Some recent work with clients and students and several personal experiences have me thinking about the opposing forces of resistance and motivation that we feel when we're on the brink of a meaningful decision. The tension between these forces can result in uncertainly and paralysis--we don't know whether to heed our resistance and hit the brakes or tap into our motivation and step on the gas, so we drift along and let things happen.
When we're stuck this way, it can be helpful to explore the underlying sources of our resistance and motivation and assess their utility: Are these factors useful to us or not? And in this process it's critical to recognize that resistance and motivation both have "shadow sides," unhelpful dimensions that are likely to lead us astray and need to be challenged.
Useful sources of resistance include healthy prudence, trusted intuition, satisfaction with our present situation and a need for rest or calm. Unhelpful sources of resistance include simple lethargy or inertia, a lack of confidence or resilience, and excessive caution or risk-aversion. All these factors tend to slow us down and encourage us to opt out and say no.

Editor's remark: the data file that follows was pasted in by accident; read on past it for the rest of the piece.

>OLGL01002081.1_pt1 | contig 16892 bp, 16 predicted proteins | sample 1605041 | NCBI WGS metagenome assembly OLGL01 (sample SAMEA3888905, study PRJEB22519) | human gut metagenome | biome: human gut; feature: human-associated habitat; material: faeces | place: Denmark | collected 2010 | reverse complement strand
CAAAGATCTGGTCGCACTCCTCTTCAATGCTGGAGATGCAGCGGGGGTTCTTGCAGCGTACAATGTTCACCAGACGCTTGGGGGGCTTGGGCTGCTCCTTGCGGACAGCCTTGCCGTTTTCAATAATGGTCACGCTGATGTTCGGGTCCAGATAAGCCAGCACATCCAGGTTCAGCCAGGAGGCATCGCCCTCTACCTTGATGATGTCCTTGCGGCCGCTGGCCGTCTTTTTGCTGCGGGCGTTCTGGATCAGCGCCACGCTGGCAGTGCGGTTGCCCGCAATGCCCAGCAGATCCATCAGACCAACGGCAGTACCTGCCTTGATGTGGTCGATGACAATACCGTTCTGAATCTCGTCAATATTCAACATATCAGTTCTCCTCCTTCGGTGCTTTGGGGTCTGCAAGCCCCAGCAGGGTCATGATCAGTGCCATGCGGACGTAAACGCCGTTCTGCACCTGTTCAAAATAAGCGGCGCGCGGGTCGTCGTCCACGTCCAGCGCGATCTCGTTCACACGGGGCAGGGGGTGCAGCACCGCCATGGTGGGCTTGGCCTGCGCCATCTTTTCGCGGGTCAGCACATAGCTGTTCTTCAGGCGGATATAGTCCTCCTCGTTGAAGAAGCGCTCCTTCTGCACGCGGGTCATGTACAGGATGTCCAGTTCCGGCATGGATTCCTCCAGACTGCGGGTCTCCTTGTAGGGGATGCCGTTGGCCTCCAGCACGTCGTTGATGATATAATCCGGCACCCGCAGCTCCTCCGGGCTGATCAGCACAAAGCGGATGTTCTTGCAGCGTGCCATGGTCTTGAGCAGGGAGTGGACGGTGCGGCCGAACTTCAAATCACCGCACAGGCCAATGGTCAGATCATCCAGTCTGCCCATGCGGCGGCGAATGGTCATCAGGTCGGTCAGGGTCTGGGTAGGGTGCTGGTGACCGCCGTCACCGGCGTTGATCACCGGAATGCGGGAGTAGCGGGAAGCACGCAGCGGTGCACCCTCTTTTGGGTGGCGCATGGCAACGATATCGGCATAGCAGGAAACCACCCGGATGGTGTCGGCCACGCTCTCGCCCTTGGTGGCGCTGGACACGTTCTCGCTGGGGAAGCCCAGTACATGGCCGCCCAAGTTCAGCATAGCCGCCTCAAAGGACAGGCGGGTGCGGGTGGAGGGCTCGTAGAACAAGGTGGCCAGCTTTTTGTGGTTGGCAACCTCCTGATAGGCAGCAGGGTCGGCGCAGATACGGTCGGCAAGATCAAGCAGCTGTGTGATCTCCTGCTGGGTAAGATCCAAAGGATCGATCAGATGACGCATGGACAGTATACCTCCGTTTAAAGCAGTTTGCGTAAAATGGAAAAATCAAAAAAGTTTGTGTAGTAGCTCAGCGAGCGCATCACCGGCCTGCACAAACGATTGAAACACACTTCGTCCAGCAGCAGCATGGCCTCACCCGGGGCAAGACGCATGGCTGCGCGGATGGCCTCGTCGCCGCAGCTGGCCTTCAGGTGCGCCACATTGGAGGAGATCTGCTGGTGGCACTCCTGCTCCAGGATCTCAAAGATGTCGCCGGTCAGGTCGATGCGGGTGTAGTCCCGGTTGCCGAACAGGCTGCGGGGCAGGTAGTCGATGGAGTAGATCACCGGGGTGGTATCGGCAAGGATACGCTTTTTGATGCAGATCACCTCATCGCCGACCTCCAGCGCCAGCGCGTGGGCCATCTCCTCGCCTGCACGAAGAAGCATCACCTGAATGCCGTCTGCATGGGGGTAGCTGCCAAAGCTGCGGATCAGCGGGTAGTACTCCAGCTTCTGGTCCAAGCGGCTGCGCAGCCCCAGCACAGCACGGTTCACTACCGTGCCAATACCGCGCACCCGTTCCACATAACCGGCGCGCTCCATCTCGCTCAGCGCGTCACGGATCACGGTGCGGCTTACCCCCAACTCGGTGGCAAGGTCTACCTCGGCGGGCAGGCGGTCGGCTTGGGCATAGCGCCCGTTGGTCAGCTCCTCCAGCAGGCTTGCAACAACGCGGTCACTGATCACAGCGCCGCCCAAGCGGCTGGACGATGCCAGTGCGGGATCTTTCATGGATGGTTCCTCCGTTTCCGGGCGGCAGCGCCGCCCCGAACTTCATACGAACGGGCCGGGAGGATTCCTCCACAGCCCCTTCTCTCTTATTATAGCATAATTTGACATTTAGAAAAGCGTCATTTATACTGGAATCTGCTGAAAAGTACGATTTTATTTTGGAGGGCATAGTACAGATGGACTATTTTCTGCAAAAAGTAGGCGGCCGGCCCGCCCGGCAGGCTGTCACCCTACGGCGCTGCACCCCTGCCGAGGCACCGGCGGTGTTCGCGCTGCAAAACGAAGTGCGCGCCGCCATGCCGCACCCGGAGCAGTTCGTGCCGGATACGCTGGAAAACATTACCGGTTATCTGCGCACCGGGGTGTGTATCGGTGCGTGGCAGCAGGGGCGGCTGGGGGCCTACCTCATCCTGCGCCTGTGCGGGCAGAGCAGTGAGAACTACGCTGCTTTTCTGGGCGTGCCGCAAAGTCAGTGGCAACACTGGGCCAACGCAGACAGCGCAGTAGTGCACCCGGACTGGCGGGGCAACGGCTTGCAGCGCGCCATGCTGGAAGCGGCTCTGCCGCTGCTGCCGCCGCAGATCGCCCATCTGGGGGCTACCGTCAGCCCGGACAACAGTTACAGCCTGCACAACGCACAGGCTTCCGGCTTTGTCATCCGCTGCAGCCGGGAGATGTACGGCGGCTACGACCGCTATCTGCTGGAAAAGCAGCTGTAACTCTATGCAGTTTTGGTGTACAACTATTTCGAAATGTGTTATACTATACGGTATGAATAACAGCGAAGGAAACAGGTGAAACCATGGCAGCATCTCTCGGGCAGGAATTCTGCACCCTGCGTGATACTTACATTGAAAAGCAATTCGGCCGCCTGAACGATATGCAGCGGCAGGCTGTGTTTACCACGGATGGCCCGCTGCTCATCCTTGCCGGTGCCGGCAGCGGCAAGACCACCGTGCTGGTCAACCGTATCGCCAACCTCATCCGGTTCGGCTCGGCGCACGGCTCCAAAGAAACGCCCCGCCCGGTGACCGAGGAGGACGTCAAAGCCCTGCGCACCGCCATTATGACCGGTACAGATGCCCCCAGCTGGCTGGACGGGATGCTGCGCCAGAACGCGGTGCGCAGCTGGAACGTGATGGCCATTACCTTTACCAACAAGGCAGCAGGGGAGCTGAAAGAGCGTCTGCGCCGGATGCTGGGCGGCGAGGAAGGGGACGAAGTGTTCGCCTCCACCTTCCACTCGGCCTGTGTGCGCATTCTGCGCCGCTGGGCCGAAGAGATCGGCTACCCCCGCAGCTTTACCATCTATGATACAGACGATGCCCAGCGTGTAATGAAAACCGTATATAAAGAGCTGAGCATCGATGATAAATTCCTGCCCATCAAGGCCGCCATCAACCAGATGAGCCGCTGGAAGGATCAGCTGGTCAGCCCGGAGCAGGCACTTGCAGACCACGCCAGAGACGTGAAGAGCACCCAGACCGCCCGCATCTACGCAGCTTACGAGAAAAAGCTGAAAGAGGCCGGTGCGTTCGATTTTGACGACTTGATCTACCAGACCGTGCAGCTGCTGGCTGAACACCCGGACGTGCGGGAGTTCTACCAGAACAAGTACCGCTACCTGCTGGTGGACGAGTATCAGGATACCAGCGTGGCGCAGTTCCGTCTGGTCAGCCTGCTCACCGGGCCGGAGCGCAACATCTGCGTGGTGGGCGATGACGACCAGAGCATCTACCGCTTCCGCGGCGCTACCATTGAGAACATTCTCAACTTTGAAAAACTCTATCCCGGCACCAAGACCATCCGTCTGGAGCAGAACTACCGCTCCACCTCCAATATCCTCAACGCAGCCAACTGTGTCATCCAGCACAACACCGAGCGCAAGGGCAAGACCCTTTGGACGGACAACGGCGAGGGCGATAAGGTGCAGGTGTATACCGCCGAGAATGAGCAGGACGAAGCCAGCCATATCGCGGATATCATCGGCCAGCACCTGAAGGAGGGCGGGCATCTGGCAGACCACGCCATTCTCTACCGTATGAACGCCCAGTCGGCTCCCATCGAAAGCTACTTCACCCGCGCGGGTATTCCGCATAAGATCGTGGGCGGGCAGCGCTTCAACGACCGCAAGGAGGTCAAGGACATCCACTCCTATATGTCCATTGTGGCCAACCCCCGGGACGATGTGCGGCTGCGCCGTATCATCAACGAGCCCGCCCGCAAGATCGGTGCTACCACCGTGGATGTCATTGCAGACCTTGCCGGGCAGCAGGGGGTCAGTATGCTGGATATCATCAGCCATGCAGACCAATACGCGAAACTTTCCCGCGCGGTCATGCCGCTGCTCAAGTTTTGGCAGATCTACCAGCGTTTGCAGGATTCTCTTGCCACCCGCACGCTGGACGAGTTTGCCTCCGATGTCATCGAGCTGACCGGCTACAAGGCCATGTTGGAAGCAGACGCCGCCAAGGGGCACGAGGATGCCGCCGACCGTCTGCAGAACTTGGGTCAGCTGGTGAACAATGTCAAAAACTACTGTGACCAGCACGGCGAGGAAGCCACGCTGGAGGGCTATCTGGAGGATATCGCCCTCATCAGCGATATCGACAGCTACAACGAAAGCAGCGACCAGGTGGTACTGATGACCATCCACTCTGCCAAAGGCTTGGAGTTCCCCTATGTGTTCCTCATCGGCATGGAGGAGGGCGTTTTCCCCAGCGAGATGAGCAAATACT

Useful sources of motivation include healthy ambition, aspirational goals, a drive to overcome obstacles and a sense of determined "grit." (For more on grit, see research by Penn's Angela Duckworth.) Unhelpful sources of motivation include unchecked drives, unchallenged beliefs that tell us we "must" do something, compulsions and social pressure. All these factors tend to speed us up and encourage us to opt in and say yes.
I'm not suggesting that there's a simple or foolproof way to locate the "utility threshold" and readily distinguish between the helpful and unhelpful forms of resistance and motivation; it's a complex and subjective process. But a good starting point is simply stepping back and reminding ourselves that these forces come in both flavors, and sometimes we need to tap into and unleash our motivation--step on the gas--while at other times we need to respect and heed our resistance--hit the brakes.